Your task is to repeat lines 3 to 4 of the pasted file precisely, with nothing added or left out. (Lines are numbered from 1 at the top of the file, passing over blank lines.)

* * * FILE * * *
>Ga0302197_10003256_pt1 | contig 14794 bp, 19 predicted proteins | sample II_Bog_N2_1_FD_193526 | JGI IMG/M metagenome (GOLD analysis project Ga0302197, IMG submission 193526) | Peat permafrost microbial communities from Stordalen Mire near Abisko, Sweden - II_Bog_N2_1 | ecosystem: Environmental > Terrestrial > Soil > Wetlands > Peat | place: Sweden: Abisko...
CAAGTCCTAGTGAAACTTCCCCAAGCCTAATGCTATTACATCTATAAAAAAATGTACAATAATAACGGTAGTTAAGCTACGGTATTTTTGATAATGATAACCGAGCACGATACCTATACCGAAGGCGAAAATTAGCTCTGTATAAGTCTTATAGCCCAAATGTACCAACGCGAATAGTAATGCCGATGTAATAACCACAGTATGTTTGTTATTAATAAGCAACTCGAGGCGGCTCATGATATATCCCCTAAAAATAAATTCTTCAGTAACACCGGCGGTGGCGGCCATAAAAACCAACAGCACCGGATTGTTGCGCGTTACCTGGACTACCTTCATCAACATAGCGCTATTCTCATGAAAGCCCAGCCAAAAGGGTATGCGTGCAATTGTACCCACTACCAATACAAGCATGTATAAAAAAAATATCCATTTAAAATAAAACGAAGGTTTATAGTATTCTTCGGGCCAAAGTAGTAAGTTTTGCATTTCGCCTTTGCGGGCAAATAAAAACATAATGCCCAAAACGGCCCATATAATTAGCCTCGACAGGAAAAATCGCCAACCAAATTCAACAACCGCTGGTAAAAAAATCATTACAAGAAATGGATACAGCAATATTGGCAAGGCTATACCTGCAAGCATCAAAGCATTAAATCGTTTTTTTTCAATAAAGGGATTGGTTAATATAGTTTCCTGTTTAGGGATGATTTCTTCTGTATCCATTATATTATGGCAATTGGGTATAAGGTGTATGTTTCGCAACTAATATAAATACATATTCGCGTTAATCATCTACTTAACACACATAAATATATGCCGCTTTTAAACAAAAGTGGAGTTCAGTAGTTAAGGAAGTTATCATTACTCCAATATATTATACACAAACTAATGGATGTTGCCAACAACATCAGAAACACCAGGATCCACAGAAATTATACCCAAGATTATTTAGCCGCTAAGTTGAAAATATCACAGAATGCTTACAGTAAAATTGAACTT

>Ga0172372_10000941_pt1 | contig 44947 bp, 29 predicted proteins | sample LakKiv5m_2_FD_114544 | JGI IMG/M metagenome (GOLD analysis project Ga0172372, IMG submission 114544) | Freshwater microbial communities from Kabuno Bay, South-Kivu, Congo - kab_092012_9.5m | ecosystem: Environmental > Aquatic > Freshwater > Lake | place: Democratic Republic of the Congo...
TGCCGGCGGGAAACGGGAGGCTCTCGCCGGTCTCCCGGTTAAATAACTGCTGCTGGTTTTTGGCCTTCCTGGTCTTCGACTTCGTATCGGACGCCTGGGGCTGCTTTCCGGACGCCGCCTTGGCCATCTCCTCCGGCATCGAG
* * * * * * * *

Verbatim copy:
>Ga0172372_10000941_pt1 | contig 44947 bp, 29 predicted proteins | sample LakKiv5m_2_FD_114544 | JGI IMG/M metagenome (GOLD analysis project Ga0172372, IMG submission 114544) | Freshwater microbial communities from Kabuno Bay, South-Kivu, Congo - kab_092012_9.5m | ecosystem: Environmental > Aquatic > Freshwater > Lake | place: Democratic Republic of the Congo...
TGCCGGCGGGAAACGGGAGGCTCTCGCCGGTCTCCCGGTTAAATAACTGCTGCTGGTTTTTGGCCTTCCTGGTCTTCGACTTCGTATCGGACGCCTGGGGCTGCTTTCCGGACGCCGCCTTGGCCATCTCCTCCGGCATCGAG